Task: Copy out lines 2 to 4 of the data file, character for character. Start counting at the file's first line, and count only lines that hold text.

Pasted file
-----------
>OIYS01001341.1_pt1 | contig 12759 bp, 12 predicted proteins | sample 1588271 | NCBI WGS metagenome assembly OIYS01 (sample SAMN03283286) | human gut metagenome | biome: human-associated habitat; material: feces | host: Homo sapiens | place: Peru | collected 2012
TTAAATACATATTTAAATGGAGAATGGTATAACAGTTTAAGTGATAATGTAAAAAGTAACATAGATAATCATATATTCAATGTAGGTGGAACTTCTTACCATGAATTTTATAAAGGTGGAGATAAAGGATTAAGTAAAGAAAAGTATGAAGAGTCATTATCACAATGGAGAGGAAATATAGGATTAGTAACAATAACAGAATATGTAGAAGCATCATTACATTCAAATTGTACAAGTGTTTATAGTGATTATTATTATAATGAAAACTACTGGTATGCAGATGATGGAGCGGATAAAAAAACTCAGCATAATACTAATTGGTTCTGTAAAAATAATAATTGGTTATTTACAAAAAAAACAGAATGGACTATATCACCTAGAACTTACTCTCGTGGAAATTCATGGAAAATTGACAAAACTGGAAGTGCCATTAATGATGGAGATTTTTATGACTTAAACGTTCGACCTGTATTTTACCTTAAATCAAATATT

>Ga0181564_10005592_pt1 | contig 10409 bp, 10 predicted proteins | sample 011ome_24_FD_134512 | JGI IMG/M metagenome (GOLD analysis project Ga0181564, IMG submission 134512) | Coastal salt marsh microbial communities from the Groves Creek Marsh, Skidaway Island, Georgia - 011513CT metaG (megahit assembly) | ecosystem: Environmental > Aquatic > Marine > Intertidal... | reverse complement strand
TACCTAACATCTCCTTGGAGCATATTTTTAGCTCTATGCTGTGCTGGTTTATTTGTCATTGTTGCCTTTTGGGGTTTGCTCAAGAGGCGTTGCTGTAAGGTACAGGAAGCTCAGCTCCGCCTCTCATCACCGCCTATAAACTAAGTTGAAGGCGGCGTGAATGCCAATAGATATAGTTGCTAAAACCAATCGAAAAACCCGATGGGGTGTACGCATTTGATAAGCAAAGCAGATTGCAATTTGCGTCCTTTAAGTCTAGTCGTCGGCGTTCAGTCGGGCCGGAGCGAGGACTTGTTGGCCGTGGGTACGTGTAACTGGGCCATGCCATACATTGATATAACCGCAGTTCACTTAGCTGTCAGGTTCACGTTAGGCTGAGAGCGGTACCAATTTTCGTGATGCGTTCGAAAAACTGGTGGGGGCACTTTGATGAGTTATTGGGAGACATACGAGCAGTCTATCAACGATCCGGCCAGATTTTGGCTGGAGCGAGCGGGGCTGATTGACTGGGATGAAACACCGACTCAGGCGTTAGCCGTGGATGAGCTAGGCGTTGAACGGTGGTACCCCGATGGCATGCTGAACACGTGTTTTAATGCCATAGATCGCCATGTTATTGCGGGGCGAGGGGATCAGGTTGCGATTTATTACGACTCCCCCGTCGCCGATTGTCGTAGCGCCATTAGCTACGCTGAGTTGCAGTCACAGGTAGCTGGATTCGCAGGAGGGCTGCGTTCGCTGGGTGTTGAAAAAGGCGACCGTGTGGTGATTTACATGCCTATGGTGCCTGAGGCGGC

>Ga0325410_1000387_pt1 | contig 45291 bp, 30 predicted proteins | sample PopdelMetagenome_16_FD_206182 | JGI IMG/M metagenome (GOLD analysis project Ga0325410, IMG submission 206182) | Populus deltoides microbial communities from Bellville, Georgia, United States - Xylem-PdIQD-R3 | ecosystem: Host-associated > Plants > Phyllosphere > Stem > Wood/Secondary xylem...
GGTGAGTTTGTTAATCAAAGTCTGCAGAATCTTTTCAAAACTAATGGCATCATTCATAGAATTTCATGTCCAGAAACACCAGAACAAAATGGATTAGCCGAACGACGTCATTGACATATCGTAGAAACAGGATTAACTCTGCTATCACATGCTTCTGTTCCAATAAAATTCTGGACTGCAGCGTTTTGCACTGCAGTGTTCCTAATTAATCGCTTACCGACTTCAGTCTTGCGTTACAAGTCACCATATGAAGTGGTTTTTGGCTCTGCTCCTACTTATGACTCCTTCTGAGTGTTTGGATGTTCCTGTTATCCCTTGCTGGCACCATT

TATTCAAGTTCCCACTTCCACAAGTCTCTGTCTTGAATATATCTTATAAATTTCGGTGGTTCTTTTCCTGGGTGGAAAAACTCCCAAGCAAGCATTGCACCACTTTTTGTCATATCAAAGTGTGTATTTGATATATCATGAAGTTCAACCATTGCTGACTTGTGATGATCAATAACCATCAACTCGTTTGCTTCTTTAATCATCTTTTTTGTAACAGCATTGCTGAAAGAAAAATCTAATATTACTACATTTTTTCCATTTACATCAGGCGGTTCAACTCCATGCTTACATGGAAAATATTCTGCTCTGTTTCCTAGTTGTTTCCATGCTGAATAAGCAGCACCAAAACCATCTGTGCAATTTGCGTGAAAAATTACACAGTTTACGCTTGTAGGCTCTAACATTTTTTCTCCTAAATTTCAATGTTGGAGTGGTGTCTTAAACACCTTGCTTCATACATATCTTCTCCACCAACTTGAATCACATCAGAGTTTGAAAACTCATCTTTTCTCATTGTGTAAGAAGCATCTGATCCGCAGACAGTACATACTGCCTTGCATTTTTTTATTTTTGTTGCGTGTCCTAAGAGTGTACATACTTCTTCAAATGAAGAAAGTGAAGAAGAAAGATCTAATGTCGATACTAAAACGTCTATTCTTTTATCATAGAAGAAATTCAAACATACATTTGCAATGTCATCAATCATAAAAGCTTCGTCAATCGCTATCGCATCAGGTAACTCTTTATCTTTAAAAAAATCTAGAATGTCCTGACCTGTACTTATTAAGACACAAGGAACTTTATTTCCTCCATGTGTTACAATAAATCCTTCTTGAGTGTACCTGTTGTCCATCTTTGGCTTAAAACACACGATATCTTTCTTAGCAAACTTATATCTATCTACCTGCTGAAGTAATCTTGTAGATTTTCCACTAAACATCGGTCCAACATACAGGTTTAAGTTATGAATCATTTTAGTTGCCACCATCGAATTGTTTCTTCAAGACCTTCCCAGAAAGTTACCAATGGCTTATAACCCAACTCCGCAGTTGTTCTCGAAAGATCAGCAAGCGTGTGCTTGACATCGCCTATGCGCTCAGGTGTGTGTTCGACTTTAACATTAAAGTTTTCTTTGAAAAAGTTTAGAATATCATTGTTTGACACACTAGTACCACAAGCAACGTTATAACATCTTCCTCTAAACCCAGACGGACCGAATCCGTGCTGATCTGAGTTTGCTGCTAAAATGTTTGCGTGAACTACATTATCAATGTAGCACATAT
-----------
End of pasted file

TTAAATACATATTTAAATGGAGAATGGTATAACAGTTTAAGTGATAATGTAAAAAGTAACATAGATAATCATATATTCAATGTAGGTGGAACTTCTTACCATGAATTTTATAAAGGTGGAGATAAAGGATTAAGTAAAGAAAAGTATGAAGAGTCATTATCACAATGGAGAGGAAATATAGGATTAGTAACAATAACAGAATATGTAGAAGCATCATTACATTCAAATTGTACAAGTGTTTATAGTGATTATTATTATAATGAAAACTACTGGTATGCAGATGATGGAGCGGATAAAAAAACTCAGCATAATACTAATTGGTTCTGTAAAAATAATAATTGGTTATTTACAAAAAAAACAGAATGGACTATATCACCTAGAACTTACTCTCGTGGAAATTCATGGAAAATTGACAAAACTGGAAGTGCCATTAATGATGGAGATTTTTATGACTTAAACGTTCGACCTGTATTTTACCTTAAATCAAATATT

>Ga0181564_10005592_pt1 | contig 10409 bp, 10 predicted proteins | sample 011ome_24_FD_134512 | JGI IMG/M metagenome (GOLD analysis project Ga0181564, IMG submission 134512) | Coastal salt marsh microbial communities from the Groves Creek Marsh, Skidaway Island, Georgia - 011513CT metaG (megahit assembly) | ecosystem: Environmental > Aquatic > Marine > Intertidal... | reverse complement strand
TACCTAACATCTCCTTGGAGCATATTTTTAGCTCTATGCTGTGCTGGTTTATTTGTCATTGTTGCCTTTTGGGGTTTGCTCAAGAGGCGTTGCTGTAAGGTACAGGAAGCTCAGCTCCGCCTCTCATCACCGCCTATAAACTAAGTTGAAGGCGGCGTGAATGCCAATAGATATAGTTGCTAAAACCAATCGAAAAACCCGATGGGGTGTACGCATTTGATAAGCAAAGCAGATTGCAATTTGCGTCCTTTAAGTCTAGTCGTCGGCGTTCAGTCGGGCCGGAGCGAGGACTTGTTGGCCGTGGGTACGTGTAACTGGGCCATGCCATACATTGATATAACCGCAGTTCACTTAGCTGTCAGGTTCACGTTAGGCTGAGAGCGGTACCAATTTTCGTGATGCGTTCGAAAAACTGGTGGGGGCACTTTGATGAGTTATTGGGAGACATACGAGCAGTCTATCAACGATCCGGCCAGATTTTGGCTGGAGCGAGCGGGGCTGATTGACTGGGATGAAACACCGACTCAGGCGTTAGCCGTGGATGAGCTAGGCGTTGAACGGTGGTACCCCGATGGCATGCTGAACACGTGTTTTAATGCCATAGATCGCCATGTTATTGCGGGGCGAGGGGATCAGGTTGCGATTTATTACGACTCCCCCGTCGCCGATTGTCGTAGCGCCATTAGCTACGCTGAGTTGCAGTCACAGGTAGCTGGATTCGCAGGAGGGCTGCGTTCGCTGGGTGTTGAAAAAGGCGACCGTGTGGTGATTTACATGCCTATGGTGCCTGAGGCGGC